Why is it difficult to switch into investment banking without an MBA?
Investment Banking careers are very standardised, and most people either join when they graduate from university, after an MBA, or they join from other banks. The exceptions are for qualified accountants, auditors, and sometimes for people working in corporate strategy, because the skills they have are similar and transferable, but even then, they're a minority and often have to start from scratch at the bottom.
The reason is that the lifestyle and skillset required for M&A work does not really exist in most other industries: extremely long hours (up to 100+/week), very high levels of stress, constant pressure, and ability to build complex valuation models from scratch at all hours is required. Learning and getting used to this takes a lot of time, so this is why the indutry is hard to get into from the outside.
Why do banks hire MBAs ?
The turnover at investment banks is very high, especially at the analyst and associate levels (as an MBA, you join as an associate). Therefore, investment banks need an "outside" source for fresh investment bankers.
They choose to hire MBAs for the following reasons:
- Its convenient as everybody is already pre-screened. If you managed to get into a good business school, this means that you have already passed a screening process, so part of the job is already done for the banks. The banks use less resources, have higher conversion rates, and best of all, its free (no headhunter fees to pay!)
- MBAs are supposed to teach you about corporate finance, so part of the training you need is done for them. In theory, good MBAs will teach you corporate finance concepts and accounting, so the banks are confident that they won't need to teach you everything. In practice, banks will send all the MBA recruits for a 1-2 months finance training camp just to be sure.
- Business schools are full of people that need to pay back their MBA student loans. Its not uncommon for MBA students to borrow over $100,000 for their study. Banks know it, and know that their salary package a big sign on bonuses will attract a lot of students in need of hard cash in exchange for a few years of extreme labour.
What are the pros and cons to study an MBA to do investment banking?
- There is a very structured process for MBA hires, which makes things much easier
- This is the only degree that gives a change to people from ANY background, even non-finance or non-business!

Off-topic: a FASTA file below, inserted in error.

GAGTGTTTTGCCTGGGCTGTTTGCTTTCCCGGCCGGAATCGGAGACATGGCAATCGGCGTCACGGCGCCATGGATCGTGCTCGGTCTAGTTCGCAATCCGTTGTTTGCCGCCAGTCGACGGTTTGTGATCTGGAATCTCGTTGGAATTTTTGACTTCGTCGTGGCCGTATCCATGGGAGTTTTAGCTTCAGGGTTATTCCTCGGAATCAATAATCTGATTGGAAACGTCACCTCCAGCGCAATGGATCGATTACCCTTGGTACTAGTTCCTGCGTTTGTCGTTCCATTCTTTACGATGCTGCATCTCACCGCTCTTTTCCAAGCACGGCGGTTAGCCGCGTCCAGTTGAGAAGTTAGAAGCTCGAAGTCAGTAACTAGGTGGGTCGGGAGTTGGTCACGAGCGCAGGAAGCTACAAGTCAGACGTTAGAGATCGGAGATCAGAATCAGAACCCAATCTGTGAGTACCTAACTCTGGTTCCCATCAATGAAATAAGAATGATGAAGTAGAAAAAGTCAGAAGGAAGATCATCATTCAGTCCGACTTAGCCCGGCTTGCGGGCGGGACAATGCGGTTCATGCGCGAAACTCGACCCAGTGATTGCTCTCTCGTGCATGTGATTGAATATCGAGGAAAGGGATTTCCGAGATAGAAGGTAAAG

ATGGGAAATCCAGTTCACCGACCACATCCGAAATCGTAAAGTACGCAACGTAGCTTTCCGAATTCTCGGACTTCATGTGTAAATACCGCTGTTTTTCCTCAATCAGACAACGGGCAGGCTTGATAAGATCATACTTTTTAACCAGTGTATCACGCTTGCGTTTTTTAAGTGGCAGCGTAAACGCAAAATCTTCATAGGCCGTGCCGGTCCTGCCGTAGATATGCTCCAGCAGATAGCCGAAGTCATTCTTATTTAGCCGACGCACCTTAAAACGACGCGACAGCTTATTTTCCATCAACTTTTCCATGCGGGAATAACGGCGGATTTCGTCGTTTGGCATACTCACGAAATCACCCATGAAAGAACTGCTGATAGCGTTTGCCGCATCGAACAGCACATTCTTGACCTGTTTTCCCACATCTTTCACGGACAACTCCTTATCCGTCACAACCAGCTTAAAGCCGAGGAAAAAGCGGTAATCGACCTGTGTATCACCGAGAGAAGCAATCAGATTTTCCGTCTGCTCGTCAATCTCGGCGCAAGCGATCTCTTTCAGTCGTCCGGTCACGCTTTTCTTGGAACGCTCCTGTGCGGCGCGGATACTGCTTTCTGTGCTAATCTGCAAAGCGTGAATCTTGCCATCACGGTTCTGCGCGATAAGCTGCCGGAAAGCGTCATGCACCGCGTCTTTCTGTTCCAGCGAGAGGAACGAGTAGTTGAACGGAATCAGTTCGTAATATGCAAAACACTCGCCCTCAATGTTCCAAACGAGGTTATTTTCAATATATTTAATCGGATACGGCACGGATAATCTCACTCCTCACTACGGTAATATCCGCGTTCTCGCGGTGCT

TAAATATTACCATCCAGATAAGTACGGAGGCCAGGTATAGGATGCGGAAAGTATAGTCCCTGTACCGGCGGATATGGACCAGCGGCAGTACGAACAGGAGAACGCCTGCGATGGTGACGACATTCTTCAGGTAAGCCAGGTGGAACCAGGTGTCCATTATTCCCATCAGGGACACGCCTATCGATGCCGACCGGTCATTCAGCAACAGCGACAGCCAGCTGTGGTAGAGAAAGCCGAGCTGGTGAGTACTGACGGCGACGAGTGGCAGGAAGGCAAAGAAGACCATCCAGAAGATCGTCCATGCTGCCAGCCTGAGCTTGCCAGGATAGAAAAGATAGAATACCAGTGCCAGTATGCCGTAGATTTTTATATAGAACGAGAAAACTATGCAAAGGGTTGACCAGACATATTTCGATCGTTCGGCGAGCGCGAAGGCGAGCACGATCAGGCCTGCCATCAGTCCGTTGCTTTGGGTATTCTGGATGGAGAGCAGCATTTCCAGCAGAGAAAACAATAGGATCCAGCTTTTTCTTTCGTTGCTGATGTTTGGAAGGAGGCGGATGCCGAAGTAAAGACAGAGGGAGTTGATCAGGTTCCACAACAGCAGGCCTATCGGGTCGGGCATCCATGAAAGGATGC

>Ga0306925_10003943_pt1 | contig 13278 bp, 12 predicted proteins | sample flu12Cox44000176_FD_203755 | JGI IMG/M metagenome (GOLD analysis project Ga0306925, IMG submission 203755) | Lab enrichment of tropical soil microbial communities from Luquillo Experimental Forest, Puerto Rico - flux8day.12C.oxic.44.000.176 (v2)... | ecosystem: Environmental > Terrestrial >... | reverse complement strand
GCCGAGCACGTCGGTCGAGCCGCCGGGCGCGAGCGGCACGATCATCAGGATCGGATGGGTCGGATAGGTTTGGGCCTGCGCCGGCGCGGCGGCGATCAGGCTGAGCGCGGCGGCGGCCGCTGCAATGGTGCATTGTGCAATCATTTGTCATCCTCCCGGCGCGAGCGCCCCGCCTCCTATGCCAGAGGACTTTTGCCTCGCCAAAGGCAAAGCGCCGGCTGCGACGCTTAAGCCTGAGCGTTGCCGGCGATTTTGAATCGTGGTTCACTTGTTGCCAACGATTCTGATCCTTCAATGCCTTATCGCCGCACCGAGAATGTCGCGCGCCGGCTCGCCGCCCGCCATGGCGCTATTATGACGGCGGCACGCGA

- You will start as an associate, while a lot of other degrees makes you start as an analyst (3 years below!)
- The MBA gives you 2 chances to get in every investment bank that comes to campus: for internships, and for full time
- You can use the alumni network and banking events to get to know investment bankers rapidly
- Classes teach you about corporate finance and accounting and ex-banker classmates can help you prepare for interviews
- A very expensive and time consuming way to get an investment banking job (but payback is quick, usually 2-3 years)
- An MBA teaches you some finance skills, but you won't really get any in-depth knowledge (compared to a Masters, for example)
- MBAs are usually looked down upon by other bankers, because they don't know much about finance when they start
- The MBA doesn't guarantee you a job in investment banking!
When should I do an MBA?
As soon as you can, after at least 1~2 year of work experience. There is no need to wait to have 3-5 years experience or more to do an MBA. In fact, the younger you are, the better, and the more attractive you will be to investment banks. After 32~33, even with an MBA, it gets very hard to get a job in investment banking. The main reason is that the lifestyle is unlikely to appeal to people with families, or people that don't have the physical stamina to work extremely long hours. While some people in early or mid thirties can still make the switch, it will require a lot of convincing to get the offer from investment banks.
Why not study a Masters in Finance?
Masters can teach you a lot about finance. But usually, the network is not as great, banks make you start as an analyst (most of the time) and Masters are not really targeted for M&A recruiting.
Which MBA do you recommend for investment banking?
All MBAs are not equal. Investment banks are very selective when it comes to MBAs, so don't expect to find a job if you go to an unknown school. The best "target" schools to go to are Wharton, Columbia, Harvard, Chicago Booth, Stanford, Kellogg, Darden, Stern, Insead, IMD, LBS, IESE, HEC and maybe a couple of others. Outside this, it will be quite difficult to get into to best investment banks, but you might be able to get into lesser-known institutions.
The traditional "investment banking" universities that place the most students into those jobs and with the largest alumni networks in banking are Wharton, Chicago Booth, Columbia, Stern, LBS and Insead.
- previously published at AskIvy.net